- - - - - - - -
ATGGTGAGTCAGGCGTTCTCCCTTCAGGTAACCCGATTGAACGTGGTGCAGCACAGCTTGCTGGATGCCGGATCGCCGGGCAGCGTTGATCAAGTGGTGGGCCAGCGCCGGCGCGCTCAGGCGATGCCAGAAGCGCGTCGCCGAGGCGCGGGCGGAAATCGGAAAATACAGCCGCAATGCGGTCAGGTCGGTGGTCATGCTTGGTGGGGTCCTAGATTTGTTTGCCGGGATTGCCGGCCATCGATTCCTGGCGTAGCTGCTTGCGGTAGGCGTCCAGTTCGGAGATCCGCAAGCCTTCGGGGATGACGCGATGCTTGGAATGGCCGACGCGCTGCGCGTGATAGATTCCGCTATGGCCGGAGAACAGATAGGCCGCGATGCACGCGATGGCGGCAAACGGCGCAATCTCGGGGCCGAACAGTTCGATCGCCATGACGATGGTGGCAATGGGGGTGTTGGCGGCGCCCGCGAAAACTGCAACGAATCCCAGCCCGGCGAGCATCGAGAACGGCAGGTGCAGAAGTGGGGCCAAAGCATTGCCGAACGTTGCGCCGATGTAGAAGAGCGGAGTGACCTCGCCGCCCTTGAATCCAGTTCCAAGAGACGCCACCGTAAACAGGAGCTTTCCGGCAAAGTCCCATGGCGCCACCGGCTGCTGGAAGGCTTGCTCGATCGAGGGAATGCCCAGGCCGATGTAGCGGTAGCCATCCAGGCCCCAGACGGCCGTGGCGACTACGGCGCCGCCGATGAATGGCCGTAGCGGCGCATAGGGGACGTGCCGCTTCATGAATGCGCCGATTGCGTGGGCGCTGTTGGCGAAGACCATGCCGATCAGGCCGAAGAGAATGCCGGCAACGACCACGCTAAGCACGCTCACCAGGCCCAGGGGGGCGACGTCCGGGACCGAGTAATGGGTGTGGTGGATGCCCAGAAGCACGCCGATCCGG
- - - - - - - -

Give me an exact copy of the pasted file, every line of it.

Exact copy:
ATGGTGAGTCAGGCGTTCTCCCTTCAGGTAACCCGATTGAACGTGGTGCAGCACAGCTTGCTGGATGCCGGATCGCCGGGCAGCGTTGATCAAGTGGTGGGCCAGCGCCGGCGCGCTCAGGCGATGCCAGAAGCGCGTCGCCGAGGCGCGGGCGGAAATCGGAAAATACAGCCGCAATGCGGTCAGGTCGGTGGTCATGCTTGGTGGGGTCCTAGATTTGTTTGCCGGGATTGCCGGCCATCGATTCCTGGCGTAGCTGCTTGCGGTAGGCGTCCAGTTCGGAGATCCGCAAGCCTTCGGGGATGACGCGATGCTTGGAATGGCCGACGCGCTGCGCGTGATAGATTCCGCTATGGCCGGAGAACAGATAGGCCGCGATGCACGCGATGGCGGCAAACGGCGCAATCTCGGGGCCGAACAGTTCGATCGCCATGACGATGGTGGCAATGGGGGTGTTGGCGGCGCCCGCGAAAACTGCAACGAATCCCAGCCCGGCGAGCATCGAGAACGGCAGGTGCAGAAGTGGGGCCAAAGCATTGCCGAACGTTGCGCCGATGTAGAAGAGCGGAGTGACCTCGCCGCCCTTGAATCCAGTTCCAAGAGACGCCACCGTAAACAGGAGCTTTCCGGCAAAGTCCCATGGCGCCACCGGCTGCTGGAAGGCTTGCTCGATCGAGGGAATGCCCAGGCCGATGTAGCGGTAGCCATCCAGGCCCCAGACGGCCGTGGCGACTACGGCGCCGCCGATGAATGGCCGTAGCGGCGCATAGGGGACGTGCCGCTTCATGAATGCGCCGATTGCGTGGGCGCTGTTGGCGAAGACCATGCCGATCAGGCCGAAGAGAATGCCGGCAACGACCACGCTAAGCACGCTCACCAGGCCCAGGGGGGCGACGTCCGGGACCGAGTAATGGGTGTGGTGGATGCCCAGAAGCACGCCGATCCGG